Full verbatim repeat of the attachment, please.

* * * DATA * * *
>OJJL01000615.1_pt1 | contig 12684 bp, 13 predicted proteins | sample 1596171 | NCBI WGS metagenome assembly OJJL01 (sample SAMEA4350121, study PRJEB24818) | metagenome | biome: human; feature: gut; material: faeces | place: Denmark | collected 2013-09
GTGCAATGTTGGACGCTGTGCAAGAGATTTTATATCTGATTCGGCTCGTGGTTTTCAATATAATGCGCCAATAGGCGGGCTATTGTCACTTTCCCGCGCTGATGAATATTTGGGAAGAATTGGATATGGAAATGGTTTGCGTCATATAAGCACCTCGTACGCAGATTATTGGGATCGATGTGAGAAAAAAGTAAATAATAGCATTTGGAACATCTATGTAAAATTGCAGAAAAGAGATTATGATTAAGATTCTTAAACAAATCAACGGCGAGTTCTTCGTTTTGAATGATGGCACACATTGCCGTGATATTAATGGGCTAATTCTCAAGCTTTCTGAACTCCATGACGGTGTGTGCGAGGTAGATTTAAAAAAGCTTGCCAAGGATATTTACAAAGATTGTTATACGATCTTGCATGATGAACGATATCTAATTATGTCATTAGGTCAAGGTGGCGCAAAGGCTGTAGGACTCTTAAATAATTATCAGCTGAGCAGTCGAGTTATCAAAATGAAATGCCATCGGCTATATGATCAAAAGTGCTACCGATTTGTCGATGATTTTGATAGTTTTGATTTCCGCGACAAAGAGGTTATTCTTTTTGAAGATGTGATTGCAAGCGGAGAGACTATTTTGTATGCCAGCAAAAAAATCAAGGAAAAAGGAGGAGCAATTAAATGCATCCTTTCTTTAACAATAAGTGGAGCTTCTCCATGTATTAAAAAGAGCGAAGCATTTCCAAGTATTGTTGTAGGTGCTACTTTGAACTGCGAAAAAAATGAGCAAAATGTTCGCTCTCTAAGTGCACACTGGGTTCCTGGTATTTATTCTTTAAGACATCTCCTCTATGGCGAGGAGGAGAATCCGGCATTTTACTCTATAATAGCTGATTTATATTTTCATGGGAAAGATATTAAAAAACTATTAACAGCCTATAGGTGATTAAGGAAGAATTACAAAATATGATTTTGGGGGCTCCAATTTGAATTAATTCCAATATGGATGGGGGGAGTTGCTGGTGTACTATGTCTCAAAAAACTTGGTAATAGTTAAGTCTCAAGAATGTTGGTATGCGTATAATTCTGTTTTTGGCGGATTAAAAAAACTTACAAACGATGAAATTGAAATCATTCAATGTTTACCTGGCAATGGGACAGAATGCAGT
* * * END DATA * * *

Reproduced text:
>OJJL01000615.1_pt1 | contig 12684 bp, 13 predicted proteins | sample 1596171 | NCBI WGS metagenome assembly OJJL01 (sample SAMEA4350121, study PRJEB24818) | metagenome | biome: human; feature: gut; material: faeces | place: Denmark | collected 2013-09
GTGCAATGTTGGACGCTGTGCAAGAGATTTTATATCTGATTCGGCTCGTGGTTTTCAATATAATGCGCCAATAGGCGGGCTATTGTCACTTTCCCGCGCTGATGAATATTTGGGAAGAATTGGATATGGAAATGGTTTGCGTCATATAAGCACCTCGTACGCAGATTATTGGGATCGATGTGAGAAAAAAGTAAATAATAGCATTTGGAACATCTATGTAAAATTGCAGAAAAGAGATTATGATTAAGATTCTTAAACAAATCAACGGCGAGTTCTTCGTTTTGAATGATGGCACACATTGCCGTGATATTAATGGGCTAATTCTCAAGCTTTCTGAACTCCATGACGGTGTGTGCGAGGTAGATTTAAAAAAGCTTGCCAAGGATATTTACAAAGATTGTTATACGATCTTGCATGATGAACGATATCTAATTATGTCATTAGGTCAAGGTGGCGCAAAGGCTGTAGGACTCTTAAATAATTATCAGCTGAGCAGTCGAGTTATCAAAATGAAATGCCATCGGCTATATGATCAAAAGTGCTACCGATTTGTCGATGATTTTGATAGTTTTGATTTCCGCGACAAAGAGGTTATTCTTTTTGAAGATGTGATTGCAAGCGGAGAGACTATTTTGTATGCCAGCAAAAAAATCAAGGAAAAAGGAGGAGCAATTAAATGCATCCTTTCTTTAACAATAAGTGGAGCTTCTCCATGTATTAAAAAGAGCGAAGCATTTCCAAGTATTGTTGTAGGTGCTACTTTGAACTGCGAAAAAAATGAGCAAAATGTTCGCTCTCTAAGTGCACACTGGGTTCCTGGTATTTATTCTTTAAGACATCTCCTCTATGGCGAGGAGGAGAATCCGGCATTTTACTCTATAATAGCTGATTTATATTTTCATGGGAAAGATATTAAAAAACTATTAACAGCCTATAGGTGATTAAGGAAGAATTACAAAATATGATTTTGGGGGCTCCAATTTGAATTAATTCCAATATGGATGGGGGGAGTTGCTGGTGTACTATGTCTCAAAAAACTTGGTAATAGTTAAGTCTCAAGAATGTTGGTATGCGTATAATTCTGTTTTTGGCGGATTAAAAAAACTTACAAACGATGAAATTGAAATCATTCAATGTTTACCTGGCAATGGGACAGAATGCAGT